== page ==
ISO Invariance and Exposure Strategy

Started Jan 31, 2018 | Discussions thread
gollywop Veteran Member • Posts: 8,284
I'll try.

Somewhat oversimplified, image noise consists of shot-nose and read-noise.

The shot-noise comes with the light (signal) during exposure and cannot be controlled. However, the ratio of shot-noise to signal decreases as the signal increases. This has two implications: (1) overall image noise is relatively less the greater the overall exposure* to light, and (2) the darker parts of the image have greater relative shot-noise than the brighter parts. As a further implication of (1), when shooting raw, one is best off maximizing exposure before adding ISO beyond base ISO. If one can achieve a maximal exposure at base ISO just shy of clipping desired highlights, one has achieved exposure to the right (ETTR).**

The read-noise is due to the camera's electronics and software and, depending on the camera, can vary with the camera's ISO setting. As a further implication of (2), read-noise is swamped by shot-noise in the brighter parts of the image and becomes important in overall image quality only in its effects in the darker shadows.

A truly ISO-invariant camera would have very low read-noise at all ISO settings. The image noise for such a camera is, therefore, essentially due to the shot-noise inherent in the light itself. If, then, one were unable to achieve ETTR (because of shooting contraints imposed by desired DoF affecting aperture or motion-blur/camera-shake considerations affecting shutter speed), the image noise would be effectively the same regardless of whether one increased the image brightness using the camera's ISO control or later during the raw processing. In other words, with an ISO-invariant camera, one would not have to use the camera's ISO, but could instead do all needed brightening afterwards during the raw processing. The latter has the advantage that it removes the possibility of inadvertent and unrecoverable highlight clipping through the application of excessive in-camera ISO.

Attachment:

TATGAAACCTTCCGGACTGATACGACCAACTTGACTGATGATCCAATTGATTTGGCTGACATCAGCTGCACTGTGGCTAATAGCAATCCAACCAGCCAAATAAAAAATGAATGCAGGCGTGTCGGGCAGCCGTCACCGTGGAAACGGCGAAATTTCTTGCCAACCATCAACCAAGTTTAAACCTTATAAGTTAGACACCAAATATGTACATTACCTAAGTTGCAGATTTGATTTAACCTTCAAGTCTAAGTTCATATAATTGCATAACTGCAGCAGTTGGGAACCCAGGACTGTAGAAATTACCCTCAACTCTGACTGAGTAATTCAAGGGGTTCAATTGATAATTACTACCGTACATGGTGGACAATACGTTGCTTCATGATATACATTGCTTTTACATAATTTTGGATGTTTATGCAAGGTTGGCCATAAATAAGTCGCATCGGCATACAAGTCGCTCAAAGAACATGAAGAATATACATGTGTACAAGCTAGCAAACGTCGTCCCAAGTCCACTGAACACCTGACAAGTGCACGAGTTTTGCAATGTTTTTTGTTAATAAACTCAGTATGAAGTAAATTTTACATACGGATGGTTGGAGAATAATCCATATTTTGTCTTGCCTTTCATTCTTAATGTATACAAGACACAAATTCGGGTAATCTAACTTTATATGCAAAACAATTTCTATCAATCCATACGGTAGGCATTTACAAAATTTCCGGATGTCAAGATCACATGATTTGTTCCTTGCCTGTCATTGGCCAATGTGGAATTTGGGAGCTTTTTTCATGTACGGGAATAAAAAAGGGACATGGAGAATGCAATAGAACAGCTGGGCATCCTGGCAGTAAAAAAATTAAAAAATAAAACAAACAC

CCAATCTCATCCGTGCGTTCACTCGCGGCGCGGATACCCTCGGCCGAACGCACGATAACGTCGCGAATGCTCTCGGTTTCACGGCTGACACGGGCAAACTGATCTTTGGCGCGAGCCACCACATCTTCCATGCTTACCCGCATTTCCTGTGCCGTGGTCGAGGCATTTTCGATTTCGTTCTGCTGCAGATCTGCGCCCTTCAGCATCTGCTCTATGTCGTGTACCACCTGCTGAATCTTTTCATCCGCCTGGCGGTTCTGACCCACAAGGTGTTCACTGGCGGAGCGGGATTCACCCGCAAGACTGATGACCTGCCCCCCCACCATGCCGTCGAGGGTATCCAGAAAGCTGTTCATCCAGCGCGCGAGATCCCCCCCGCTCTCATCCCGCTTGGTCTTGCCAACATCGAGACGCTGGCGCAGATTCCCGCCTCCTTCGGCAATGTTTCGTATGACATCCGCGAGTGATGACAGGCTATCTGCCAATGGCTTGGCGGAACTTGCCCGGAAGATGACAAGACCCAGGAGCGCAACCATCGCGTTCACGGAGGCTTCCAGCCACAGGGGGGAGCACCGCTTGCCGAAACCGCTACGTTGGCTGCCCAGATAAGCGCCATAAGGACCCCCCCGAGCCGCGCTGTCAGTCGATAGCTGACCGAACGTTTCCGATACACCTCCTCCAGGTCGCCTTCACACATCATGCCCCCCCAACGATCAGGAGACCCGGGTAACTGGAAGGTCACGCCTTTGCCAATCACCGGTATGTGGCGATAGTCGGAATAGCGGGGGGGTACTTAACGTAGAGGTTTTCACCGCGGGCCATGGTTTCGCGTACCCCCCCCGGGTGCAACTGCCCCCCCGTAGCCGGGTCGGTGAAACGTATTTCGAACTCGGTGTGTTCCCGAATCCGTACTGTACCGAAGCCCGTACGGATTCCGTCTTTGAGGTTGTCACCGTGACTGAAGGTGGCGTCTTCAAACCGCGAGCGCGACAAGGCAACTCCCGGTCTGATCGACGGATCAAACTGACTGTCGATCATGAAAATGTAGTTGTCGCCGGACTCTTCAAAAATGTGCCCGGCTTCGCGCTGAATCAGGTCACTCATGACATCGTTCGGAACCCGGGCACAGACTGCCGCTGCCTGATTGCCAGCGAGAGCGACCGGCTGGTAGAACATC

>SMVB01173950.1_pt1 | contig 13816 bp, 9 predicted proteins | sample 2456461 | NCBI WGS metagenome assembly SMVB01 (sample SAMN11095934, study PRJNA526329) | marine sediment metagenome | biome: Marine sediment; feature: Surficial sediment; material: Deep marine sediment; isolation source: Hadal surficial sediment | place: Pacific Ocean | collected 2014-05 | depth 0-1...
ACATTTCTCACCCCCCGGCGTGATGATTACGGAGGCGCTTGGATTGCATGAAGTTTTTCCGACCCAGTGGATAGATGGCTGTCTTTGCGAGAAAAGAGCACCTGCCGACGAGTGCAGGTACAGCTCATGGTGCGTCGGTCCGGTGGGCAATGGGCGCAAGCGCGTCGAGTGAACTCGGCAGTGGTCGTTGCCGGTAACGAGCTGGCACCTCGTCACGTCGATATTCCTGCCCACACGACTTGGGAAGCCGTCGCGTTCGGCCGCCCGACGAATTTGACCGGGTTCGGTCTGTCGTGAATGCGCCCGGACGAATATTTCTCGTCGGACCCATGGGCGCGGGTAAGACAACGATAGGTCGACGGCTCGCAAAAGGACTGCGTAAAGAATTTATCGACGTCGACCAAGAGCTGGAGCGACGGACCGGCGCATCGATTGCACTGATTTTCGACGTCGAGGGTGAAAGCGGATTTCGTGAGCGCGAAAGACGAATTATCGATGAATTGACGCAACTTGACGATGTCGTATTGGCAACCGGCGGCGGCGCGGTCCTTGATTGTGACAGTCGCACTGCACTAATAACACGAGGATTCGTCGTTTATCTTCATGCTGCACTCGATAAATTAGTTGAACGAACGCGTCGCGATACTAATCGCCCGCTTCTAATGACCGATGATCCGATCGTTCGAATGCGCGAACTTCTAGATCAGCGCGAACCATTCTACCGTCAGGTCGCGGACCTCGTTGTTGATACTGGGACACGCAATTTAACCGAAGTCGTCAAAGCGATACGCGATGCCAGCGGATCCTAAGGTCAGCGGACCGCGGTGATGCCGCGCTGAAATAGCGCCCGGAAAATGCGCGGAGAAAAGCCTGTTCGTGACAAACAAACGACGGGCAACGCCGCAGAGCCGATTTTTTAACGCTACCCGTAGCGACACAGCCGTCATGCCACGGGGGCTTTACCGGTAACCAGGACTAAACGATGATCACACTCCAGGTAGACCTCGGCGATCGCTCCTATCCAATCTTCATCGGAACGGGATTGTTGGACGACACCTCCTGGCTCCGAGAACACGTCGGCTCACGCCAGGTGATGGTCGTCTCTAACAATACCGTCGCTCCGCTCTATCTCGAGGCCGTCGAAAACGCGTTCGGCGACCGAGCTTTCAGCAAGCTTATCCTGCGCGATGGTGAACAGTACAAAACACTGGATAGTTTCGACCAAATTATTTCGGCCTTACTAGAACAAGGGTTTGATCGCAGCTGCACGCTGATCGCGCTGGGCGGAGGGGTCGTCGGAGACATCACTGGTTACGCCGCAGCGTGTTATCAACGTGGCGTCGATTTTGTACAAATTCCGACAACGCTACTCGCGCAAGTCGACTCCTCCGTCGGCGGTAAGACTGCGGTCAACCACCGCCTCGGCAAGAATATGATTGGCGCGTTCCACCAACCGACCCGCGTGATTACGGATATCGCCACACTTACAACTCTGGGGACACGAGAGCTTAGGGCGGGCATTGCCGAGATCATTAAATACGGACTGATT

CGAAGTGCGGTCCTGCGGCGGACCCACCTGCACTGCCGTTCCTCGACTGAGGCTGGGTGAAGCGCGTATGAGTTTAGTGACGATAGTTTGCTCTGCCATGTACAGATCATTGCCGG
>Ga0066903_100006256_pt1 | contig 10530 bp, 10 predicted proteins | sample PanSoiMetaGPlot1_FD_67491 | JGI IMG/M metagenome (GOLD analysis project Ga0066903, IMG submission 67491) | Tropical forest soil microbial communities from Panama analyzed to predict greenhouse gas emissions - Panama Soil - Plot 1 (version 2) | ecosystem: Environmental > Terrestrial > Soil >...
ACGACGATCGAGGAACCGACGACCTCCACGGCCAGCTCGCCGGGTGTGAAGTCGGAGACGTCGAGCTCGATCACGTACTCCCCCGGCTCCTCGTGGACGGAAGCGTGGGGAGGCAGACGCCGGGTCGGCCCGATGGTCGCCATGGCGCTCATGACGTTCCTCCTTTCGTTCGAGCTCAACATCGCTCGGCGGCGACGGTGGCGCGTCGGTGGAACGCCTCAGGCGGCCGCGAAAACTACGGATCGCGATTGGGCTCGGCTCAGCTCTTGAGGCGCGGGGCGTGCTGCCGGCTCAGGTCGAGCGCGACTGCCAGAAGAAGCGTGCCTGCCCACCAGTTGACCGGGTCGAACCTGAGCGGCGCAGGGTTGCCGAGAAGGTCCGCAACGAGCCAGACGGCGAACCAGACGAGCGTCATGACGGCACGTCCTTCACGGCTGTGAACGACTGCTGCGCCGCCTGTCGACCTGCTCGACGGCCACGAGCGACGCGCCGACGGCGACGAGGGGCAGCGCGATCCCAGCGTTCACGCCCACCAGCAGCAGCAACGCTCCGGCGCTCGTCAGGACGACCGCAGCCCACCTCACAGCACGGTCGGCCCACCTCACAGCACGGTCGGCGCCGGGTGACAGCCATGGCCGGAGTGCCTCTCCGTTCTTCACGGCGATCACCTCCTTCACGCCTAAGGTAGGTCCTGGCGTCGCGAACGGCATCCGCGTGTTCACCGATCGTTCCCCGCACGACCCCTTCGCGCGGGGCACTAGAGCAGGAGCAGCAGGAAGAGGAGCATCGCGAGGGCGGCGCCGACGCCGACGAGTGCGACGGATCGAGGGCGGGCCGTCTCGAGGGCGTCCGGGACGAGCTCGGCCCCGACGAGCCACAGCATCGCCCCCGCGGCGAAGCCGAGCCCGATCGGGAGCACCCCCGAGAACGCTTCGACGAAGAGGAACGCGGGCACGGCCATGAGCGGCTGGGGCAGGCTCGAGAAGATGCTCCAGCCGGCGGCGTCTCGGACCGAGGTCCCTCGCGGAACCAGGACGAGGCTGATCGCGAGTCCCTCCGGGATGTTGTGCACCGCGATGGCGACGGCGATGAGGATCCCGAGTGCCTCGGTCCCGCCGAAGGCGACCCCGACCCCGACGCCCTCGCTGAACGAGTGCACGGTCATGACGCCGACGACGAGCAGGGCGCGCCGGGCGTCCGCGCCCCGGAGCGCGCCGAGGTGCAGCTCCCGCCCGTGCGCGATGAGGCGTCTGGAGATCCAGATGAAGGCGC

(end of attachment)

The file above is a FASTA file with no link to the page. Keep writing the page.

There are, however, no truly ISO-invariant cameras.

Instead, virtually all cameras are ISO-variant to some extent. ISO-variant means that the read-noise decreases as the camera's ISO control is increased. For some cameras (Canons) this effect is significant over a wide range of ISO. For others, the effect is less pronounced and, indeed, may disappear altogether with low read-noise at a relatively low ISO (such as ISO 400, or 800, or 1600, depending on the camera). At this point, such cameras become essentially ISO-invariant for further increases in ISO. Let us denote this ISO, if it exists, as the point of ISO-invariance. You can check the nature of your camera's ISO-behavior at Bill Claff's web site.

If, then, one is unable to achieve ETTR (max exposure to avoid unwanted highlight clipping at base ISO) with an ISO-variant camera, one should first maximize exposure subject to shooting considerations at base ISO (to minimize relative shot noise), and then apply in-camera ISO as needed, up to the point of ISO-invariance, to achieve reduced read-noise. At this point the camera becomes ISO-invariant, and so any additional brightening that may be needed can be done equally well either using in-camera ISO or later during raw processing. As before, the advantage of doing any such brightening afterward during raw processing is that it helps to avoid inadvertent clipping resulting from excessive ISO.

The preceding is primarily aimed at raw shooters. If you're shooting JPEG, do as much of your in-camera image brightening as you can via exposure (f-ratio and shutter speed) and use the minimally needed amount of in-camera ISO.

* As determined for the light from a given scene by the f-ratio and shutter speed.

** Some cameras, such as the Nikon D810 and the Sony A7Rii, employ a sensor technology (DR-Pix) that effectively has two base ISOs.

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